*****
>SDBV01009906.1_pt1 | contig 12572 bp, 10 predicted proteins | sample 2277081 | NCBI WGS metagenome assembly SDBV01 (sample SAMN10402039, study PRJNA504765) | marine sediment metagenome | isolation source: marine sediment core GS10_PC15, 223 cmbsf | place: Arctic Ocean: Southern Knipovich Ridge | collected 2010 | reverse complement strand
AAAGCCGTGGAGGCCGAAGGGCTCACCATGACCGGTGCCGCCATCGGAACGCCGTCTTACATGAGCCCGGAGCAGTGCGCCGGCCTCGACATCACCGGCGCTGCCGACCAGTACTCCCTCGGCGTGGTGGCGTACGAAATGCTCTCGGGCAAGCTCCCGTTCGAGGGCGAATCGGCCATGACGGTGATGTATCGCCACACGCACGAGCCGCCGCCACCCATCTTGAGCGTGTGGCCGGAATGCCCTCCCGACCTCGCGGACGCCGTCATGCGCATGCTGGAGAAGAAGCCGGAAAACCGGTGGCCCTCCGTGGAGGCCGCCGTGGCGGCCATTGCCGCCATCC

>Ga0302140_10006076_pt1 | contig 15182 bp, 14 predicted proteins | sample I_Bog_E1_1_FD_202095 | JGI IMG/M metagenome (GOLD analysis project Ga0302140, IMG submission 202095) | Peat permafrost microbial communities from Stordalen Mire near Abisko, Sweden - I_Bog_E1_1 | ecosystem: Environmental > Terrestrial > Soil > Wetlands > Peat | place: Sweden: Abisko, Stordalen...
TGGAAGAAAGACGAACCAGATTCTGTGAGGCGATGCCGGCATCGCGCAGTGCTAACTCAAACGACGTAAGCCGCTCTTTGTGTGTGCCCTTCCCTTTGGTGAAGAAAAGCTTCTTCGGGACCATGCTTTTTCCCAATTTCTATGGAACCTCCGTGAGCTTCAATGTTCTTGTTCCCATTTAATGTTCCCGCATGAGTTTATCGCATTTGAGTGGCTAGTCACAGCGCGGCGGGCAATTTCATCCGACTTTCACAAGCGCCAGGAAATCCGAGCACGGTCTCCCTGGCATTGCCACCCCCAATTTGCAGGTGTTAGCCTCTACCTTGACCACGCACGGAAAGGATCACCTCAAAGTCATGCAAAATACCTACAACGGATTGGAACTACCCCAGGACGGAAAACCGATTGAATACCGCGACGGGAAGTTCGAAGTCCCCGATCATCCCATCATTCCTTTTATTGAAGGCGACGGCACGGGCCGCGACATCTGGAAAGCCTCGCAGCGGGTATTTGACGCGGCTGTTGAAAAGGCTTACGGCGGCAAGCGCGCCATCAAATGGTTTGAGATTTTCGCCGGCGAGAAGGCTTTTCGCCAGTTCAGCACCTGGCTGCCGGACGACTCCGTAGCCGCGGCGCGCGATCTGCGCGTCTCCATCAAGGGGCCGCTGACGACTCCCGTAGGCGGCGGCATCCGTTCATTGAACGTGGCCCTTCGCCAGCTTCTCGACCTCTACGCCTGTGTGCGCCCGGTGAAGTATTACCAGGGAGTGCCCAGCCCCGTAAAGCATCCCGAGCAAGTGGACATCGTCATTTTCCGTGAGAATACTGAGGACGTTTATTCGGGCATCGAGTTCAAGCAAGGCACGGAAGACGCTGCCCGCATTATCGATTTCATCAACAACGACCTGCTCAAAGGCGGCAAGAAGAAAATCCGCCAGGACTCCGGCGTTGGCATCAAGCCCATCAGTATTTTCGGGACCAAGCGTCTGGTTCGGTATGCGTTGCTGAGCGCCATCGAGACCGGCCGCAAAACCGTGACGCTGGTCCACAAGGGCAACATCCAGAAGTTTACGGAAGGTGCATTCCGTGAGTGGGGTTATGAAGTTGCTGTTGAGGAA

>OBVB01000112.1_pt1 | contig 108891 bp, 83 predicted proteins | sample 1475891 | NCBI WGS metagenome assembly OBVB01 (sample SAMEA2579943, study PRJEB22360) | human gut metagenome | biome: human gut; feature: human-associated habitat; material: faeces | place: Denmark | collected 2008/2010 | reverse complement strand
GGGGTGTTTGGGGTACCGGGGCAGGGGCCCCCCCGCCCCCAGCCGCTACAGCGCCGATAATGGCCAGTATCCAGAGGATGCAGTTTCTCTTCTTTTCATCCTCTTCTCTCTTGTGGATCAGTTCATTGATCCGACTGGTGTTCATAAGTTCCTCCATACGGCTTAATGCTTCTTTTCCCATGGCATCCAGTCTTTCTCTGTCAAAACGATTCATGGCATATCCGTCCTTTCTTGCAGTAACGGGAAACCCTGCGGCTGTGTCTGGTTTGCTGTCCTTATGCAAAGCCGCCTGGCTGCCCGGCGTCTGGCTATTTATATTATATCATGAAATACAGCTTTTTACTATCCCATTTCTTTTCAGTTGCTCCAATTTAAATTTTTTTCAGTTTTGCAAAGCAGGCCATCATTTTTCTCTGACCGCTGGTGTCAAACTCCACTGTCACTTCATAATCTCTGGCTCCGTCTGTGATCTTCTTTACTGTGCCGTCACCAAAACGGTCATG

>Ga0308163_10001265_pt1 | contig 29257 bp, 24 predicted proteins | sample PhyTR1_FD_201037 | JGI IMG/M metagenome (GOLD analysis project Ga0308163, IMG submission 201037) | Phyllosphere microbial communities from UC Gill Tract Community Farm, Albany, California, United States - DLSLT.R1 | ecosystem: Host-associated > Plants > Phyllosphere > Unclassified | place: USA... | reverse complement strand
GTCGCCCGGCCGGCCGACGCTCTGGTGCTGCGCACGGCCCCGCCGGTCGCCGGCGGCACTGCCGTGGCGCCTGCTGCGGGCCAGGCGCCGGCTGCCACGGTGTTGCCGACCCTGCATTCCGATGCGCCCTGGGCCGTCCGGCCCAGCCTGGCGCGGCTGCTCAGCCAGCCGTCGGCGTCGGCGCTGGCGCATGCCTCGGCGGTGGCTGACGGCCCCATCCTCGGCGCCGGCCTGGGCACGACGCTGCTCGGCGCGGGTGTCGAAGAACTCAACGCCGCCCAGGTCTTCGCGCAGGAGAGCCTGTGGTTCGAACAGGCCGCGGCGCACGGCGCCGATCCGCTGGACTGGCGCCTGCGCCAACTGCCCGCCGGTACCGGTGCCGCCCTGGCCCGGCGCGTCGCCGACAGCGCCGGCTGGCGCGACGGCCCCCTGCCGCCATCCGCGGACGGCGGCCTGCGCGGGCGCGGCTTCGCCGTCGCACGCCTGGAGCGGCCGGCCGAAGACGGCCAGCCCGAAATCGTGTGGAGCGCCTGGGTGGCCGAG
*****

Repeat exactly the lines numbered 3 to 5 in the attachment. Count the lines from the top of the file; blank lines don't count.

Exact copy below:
>Ga0302140_10006076_pt1 | contig 15182 bp, 14 predicted proteins | sample I_Bog_E1_1_FD_202095 | JGI IMG/M metagenome (GOLD analysis project Ga0302140, IMG submission 202095) | Peat permafrost microbial communities from Stordalen Mire near Abisko, Sweden - I_Bog_E1_1 | ecosystem: Environmental > Terrestrial > Soil > Wetlands > Peat | place: Sweden: Abisko, Stordalen...
TGGAAGAAAGACGAACCAGATTCTGTGAGGCGATGCCGGCATCGCGCAGTGCTAACTCAAACGACGTAAGCCGCTCTTTGTGTGTGCCCTTCCCTTTGGTGAAGAAAAGCTTCTTCGGGACCATGCTTTTTCCCAATTTCTATGGAACCTCCGTGAGCTTCAATGTTCTTGTTCCCATTTAATGTTCCCGCATGAGTTTATCGCATTTGAGTGGCTAGTCACAGCGCGGCGGGCAATTTCATCCGACTTTCACAAGCGCCAGGAAATCCGAGCACGGTCTCCCTGGCATTGCCACCCCCAATTTGCAGGTGTTAGCCTCTACCTTGACCACGCACGGAAAGGATCACCTCAAAGTCATGCAAAATACCTACAACGGATTGGAACTACCCCAGGACGGAAAACCGATTGAATACCGCGACGGGAAGTTCGAAGTCCCCGATCATCCCATCATTCCTTTTATTGAAGGCGACGGCACGGGCCGCGACATCTGGAAAGCCTCGCAGCGGGTATTTGACGCGGCTGTTGAAAAGGCTTACGGCGGCAAGCGCGCCATCAAATGGTTTGAGATTTTCGCCGGCGAGAAGGCTTTTCGCCAGTTCAGCACCTGGCTGCCGGACGACTCCGTAGCCGCGGCGCGCGATCTGCGCGTCTCCATCAAGGGGCCGCTGACGACTCCCGTAGGCGGCGGCATCCGTTCATTGAACGTGGCCCTTCGCCAGCTTCTCGACCTCTACGCCTGTGTGCGCCCGGTGAAGTATTACCAGGGAGTGCCCAGCCCCGTAAAGCATCCCGAGCAAGTGGACATCGTCATTTTCCGTGAGAATACTGAGGACGTTTATTCGGGCATCGAGTTCAAGCAAGGCACGGAAGACGCTGCCCGCATTATCGATTTCATCAACAACGACCTGCTCAAAGGCGGCAAGAAGAAAATCCGCCAGGACTCCGGCGTTGGCATCAAGCCCATCAGTATTTTCGGGACCAAGCGTCTGGTTCGGTATGCGTTGCTGAGCGCCATCGAGACCGGCCGCAAAACCGTGACGCTGGTCCACAAGGGCAACATCCAGAAGTTTACGGAAGGTGCATTCCGTGAGTGGGGTTATGAAGTTGCTGTTGAGGAA

>OBVB01000112.1_pt1 | contig 108891 bp, 83 predicted proteins | sample 1475891 | NCBI WGS metagenome assembly OBVB01 (sample SAMEA2579943, study PRJEB22360) | human gut metagenome | biome: human gut; feature: human-associated habitat; material: faeces | place: Denmark | collected 2008/2010 | reverse complement strand